Call Sign Chaos: Learning to Lead (and to Read)

Call Sign Chaos Book Cover

I just read Call Sign Chaos: Learning to Lead by Jim Mattis. My biggest takeaway from the book is that I could be a better reader. I read a lot but Mattis seems to be much better at learning from his reading than I am. 

Overall, I really enjoyed this book. There were a lot of great insights. I haven’t read many “war” books. It was interesting to hear about the Gulf and Iraq wars from a man who was deeply involved in both. Mattis discusses the leadership styles he employed throughout his career. The more responsibility he was asked to take on the more his leadership style had to change to fit the needs of his roles.

With this article, I mostly want to highlight Mattis’s thoughts on reading and share a few of my favorite quotes from the book.

Reading like a Marine General

Mattis is obsessed with reading. When I decided to read this book I was not expecting to gain so much insight about reading. Repeatedly throughout the book, Mattis bluntly says if you don’t read you are doing yourself a disfavor. At one point he says, “If you haven’t read hundreds of books, you are functionally illiterate, and you will be incompetent because your personal experiences alone aren’t broad enough to sustain you.”

The Marine’s have assigned reading lists for each rank. The reading list includes books on history, war, the U.S constitution, and many other topics. There were also a few books I wasn’t expecting, such as Enders Game, Moneyball, Starship Troopers, Ready Player One, Outliers, and The Innovators. Mattis stresses that the reading lists were crucial to his own learning and development. He said, “reading gives historical depth that lights the path ahead.”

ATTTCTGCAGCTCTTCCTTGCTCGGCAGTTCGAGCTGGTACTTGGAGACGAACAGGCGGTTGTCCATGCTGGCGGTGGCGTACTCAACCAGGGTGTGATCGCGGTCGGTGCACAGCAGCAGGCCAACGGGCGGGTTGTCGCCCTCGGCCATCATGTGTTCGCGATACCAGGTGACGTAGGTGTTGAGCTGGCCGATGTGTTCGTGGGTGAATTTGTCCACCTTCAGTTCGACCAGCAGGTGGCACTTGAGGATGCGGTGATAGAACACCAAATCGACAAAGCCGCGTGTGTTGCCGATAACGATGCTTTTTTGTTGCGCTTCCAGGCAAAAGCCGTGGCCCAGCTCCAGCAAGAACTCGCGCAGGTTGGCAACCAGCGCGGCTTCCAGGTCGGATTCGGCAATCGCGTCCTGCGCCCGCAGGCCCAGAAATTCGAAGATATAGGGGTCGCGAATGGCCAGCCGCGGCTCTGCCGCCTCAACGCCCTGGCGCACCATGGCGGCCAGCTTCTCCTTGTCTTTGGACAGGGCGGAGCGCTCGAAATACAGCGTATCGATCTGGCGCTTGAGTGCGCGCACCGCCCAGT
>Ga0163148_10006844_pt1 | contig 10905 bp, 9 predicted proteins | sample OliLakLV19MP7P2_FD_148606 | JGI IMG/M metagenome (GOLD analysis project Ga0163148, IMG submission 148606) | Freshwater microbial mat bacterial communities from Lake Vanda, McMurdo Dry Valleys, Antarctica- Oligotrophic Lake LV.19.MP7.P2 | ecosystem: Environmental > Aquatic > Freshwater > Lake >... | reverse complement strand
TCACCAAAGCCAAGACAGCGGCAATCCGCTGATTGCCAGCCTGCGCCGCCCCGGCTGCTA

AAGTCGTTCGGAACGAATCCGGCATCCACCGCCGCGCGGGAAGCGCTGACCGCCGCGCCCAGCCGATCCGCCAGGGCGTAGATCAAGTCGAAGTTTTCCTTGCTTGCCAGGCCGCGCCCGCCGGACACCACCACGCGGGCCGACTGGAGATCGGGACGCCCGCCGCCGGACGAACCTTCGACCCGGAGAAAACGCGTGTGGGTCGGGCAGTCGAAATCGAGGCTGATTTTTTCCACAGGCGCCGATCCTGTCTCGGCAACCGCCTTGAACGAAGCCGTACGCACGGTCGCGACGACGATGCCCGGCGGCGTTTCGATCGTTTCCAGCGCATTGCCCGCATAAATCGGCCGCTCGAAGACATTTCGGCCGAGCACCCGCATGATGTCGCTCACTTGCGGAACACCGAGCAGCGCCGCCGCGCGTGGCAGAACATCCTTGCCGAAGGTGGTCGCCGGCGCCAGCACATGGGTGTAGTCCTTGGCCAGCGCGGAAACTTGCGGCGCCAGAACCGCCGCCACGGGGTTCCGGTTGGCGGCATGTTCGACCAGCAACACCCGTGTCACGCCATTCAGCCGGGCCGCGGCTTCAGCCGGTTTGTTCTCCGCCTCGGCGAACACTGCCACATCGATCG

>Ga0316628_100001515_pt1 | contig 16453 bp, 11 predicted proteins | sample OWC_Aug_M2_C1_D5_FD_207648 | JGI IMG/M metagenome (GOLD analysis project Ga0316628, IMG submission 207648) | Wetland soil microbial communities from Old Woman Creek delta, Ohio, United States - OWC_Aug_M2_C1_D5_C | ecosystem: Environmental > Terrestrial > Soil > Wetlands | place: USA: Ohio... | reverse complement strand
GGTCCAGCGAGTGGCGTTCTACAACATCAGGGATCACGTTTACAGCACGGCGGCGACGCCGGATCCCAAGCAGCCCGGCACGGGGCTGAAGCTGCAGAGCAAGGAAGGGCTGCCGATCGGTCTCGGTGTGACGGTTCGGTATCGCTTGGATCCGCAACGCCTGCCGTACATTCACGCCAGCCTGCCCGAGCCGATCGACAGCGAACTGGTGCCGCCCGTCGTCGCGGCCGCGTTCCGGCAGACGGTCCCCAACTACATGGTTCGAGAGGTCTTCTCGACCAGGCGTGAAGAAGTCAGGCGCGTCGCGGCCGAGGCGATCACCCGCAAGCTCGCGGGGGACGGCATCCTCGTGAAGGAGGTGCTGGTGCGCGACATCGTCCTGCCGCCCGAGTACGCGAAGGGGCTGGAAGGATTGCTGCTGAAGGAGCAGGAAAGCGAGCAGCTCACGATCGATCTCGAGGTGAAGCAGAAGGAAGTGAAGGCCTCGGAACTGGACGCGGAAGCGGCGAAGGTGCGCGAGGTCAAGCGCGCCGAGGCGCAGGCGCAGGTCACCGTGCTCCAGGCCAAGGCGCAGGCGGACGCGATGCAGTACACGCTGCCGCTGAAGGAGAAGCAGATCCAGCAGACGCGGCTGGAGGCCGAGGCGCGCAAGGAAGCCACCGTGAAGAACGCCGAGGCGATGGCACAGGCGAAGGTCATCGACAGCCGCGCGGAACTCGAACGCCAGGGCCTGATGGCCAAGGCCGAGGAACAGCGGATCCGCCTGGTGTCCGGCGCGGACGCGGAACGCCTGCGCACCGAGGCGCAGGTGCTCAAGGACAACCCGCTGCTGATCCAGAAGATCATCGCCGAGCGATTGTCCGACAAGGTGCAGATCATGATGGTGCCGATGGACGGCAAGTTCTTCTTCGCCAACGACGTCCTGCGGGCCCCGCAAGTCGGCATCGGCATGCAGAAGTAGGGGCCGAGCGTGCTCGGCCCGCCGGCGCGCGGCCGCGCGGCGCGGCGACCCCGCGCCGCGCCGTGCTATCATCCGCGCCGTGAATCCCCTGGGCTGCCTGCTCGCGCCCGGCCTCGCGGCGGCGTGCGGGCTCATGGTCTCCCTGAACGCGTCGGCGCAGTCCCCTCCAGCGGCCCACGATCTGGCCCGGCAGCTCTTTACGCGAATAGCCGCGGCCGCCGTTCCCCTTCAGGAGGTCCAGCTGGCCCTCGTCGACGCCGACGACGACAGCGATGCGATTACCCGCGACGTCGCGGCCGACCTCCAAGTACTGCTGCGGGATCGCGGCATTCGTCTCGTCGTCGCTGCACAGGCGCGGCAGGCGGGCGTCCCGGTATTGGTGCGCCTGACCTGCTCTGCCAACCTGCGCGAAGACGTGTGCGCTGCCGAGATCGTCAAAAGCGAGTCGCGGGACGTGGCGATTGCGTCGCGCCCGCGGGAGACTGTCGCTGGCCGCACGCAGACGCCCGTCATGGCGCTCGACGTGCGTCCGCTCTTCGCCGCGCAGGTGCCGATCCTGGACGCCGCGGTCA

Great quotes from the book

“Reading is an honor and a gift from a warrior or historian who — a decade or a thousand decades ago — set aside time to write. He distilled a lifetime of campaigning in order to have a ‘conversation’ with you. We have been fighting on this planet for ten thousand years; it would be idiotic and unethical to not take advantage of such accumulated experiences.”

“Any commander who claims he is ‘too busy to read’ is going to fill body bags with his troops as he learns the hard way. The consequences of incompetence in battle are final. History teaches that we face nothing new under the sun. The Commandant of the Marine Corps maintains a list of required reading for every rank. All Marines read a common set; in addition, sergeants read some books, and colonels read others. Even generals are assigned a new set of books that they must consume. At no rank is a Marine excused from studying.”

“By reading, you learn through others’ experiences, generally a better way to do business, especially in our line of work where the consequences of incompetence are so final for young men. Thanks to my reading, I have never been caught flat-footed by any situation, never at a loss for how any problem has been addressed (successfully or unsuccessfully) before. It doesn’t give me all the answers, but it lights what is often a dark path ahead.”

Click here to purchase it on Amazon.

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